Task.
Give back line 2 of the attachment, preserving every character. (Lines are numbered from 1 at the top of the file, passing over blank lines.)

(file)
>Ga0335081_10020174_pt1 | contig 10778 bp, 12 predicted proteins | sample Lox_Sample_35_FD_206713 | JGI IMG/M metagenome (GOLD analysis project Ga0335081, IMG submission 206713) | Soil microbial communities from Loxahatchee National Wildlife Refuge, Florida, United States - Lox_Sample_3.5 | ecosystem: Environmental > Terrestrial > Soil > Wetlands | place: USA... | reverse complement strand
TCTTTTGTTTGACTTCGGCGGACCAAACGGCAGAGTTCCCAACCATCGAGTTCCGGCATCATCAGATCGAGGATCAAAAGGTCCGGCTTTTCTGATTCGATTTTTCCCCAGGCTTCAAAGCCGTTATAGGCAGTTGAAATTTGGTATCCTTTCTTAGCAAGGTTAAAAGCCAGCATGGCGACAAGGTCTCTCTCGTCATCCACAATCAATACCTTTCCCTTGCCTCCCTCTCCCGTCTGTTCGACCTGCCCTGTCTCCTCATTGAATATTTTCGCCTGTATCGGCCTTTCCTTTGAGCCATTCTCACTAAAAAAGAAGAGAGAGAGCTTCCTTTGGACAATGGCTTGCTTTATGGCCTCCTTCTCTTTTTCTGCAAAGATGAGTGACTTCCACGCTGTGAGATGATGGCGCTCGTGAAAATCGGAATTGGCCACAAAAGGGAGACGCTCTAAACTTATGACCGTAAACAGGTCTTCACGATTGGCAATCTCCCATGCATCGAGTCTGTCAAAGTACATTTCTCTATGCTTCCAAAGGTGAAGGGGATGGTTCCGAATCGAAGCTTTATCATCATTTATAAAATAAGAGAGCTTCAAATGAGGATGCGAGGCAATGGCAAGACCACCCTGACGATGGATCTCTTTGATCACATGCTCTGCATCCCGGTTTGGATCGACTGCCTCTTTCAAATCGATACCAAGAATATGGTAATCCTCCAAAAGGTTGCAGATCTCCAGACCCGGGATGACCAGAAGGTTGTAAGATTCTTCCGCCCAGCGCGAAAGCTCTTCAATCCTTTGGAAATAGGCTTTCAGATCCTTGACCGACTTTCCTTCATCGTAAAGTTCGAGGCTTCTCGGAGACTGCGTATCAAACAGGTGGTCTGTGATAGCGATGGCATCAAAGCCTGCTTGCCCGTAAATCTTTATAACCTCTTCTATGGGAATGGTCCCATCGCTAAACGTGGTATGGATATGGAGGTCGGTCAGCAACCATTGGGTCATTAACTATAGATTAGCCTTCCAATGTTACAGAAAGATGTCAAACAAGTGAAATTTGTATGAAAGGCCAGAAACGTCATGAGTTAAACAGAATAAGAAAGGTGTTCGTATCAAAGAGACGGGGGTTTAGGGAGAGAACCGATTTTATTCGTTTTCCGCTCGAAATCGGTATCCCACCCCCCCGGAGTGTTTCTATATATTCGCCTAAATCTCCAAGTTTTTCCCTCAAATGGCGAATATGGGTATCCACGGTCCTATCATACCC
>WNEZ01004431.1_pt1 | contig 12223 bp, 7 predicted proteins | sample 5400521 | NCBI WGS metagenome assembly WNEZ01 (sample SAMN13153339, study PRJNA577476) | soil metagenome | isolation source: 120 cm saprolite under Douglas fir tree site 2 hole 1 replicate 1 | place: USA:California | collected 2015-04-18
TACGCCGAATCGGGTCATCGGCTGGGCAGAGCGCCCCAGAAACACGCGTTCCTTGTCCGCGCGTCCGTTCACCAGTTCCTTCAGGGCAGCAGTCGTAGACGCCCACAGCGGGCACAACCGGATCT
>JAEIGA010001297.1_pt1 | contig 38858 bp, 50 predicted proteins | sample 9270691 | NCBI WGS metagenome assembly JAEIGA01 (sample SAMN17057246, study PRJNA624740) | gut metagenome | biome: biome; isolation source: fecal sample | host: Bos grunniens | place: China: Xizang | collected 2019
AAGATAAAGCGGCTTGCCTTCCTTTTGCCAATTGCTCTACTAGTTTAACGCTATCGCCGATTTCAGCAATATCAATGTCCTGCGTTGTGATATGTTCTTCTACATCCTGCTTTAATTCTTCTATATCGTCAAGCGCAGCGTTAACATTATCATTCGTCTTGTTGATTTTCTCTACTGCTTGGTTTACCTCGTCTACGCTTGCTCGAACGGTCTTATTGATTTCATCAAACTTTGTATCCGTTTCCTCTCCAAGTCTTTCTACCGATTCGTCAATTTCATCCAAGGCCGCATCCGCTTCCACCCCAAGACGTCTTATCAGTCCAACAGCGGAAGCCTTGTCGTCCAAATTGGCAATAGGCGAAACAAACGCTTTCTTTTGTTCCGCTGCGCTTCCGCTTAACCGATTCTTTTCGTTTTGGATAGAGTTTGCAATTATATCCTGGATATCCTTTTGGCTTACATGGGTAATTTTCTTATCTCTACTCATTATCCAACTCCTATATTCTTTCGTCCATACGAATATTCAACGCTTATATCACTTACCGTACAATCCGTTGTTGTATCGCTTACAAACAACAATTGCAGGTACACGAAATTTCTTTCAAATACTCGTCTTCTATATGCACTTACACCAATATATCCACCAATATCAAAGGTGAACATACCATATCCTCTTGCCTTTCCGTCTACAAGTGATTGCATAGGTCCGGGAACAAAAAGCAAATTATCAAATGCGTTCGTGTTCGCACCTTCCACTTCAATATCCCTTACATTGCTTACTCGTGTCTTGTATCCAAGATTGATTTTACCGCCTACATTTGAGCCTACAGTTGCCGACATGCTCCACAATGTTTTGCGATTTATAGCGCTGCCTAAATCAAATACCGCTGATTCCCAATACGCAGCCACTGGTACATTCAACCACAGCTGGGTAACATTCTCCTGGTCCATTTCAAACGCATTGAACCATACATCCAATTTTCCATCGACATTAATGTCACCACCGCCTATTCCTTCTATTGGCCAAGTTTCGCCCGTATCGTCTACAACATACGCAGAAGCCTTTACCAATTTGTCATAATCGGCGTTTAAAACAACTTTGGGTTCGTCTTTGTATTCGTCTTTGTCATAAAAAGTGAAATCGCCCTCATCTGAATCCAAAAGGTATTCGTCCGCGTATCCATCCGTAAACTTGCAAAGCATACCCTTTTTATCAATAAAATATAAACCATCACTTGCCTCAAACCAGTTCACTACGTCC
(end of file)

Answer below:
TCTTTTGTTTGACTTCGGCGGACCAAACGGCAGAGTTCCCAACCATCGAGTTCCGGCATCATCAGATCGAGGATCAAAAGGTCCGGCTTTTCTGATTCGATTTTTCCCCAGGCTTCAAAGCCGTTATAGGCAGTTGAAATTTGGTATCCTTTCTTAGCAAGGTTAAAAGCCAGCATGGCGACAAGGTCTCTCTCGTCATCCACAATCAATACCTTTCCCTTGCCTCCCTCTCCCGTCTGTTCGACCTGCCCTGTCTCCTCATTGAATATTTTCGCCTGTATCGGCCTTTCCTTTGAGCCATTCTCACTAAAAAAGAAGAGAGAGAGCTTCCTTTGGACAATGGCTTGCTTTATGGCCTCCTTCTCTTTTTCTGCAAAGATGAGTGACTTCCACGCTGTGAGATGATGGCGCTCGTGAAAATCGGAATTGGCCACAAAAGGGAGACGCTCTAAACTTATGACCGTAAACAGGTCTTCACGATTGGCAATCTCCCATGCATCGAGTCTGTCAAAGTACATTTCTCTATGCTTCCAAAGGTGAAGGGGATGGTTCCGAATCGAAGCTTTATCATCATTTATAAAATAAGAGAGCTTCAAATGAGGATGCGAGGCAATGGCAAGACCACCCTGACGATGGATCTCTTTGATCACATGCTCTGCATCCCGGTTTGGATCGACTGCCTCTTTCAAATCGATACCAAGAATATGGTAATCCTCCAAAAGGTTGCAGATCTCCAGACCCGGGATGACCAGAAGGTTGTAAGATTCTTCCGCCCAGCGCGAAAGCTCTTCAATCCTTTGGAAATAGGCTTTCAGATCCTTGACCGACTTTCCTTCATCGTAAAGTTCGAGGCTTCTCGGAGACTGCGTATCAAACAGGTGGTCTGTGATAGCGATGGCATCAAAGCCTGCTTGCCCGTAAATCTTTATAACCTCTTCTATGGGAATGGTCCCATCGCTAAACGTGGTATGGATATGGAGGTCGGTCAGCAACCATTGGGTCATTAACTATAGATTAGCCTTCCAATGTTACAGAAAGATGTCAAACAAGTGAAATTTGTATGAAAGGCCAGAAACGTCATGAGTTAAACAGAATAAGAAAGGTGTTCGTATCAAAGAGACGGGGGTTTAGGGAGAGAACCGATTTTATTCGTTTTCCGCTCGAAATCGGTATCCCACCCCCCCGGAGTGTTTCTATATATTCGCCTAAATCTCCAAGTTTTTCCCTCAAATGGCGAATATGGGTATCCACGGTCCTATCATACCC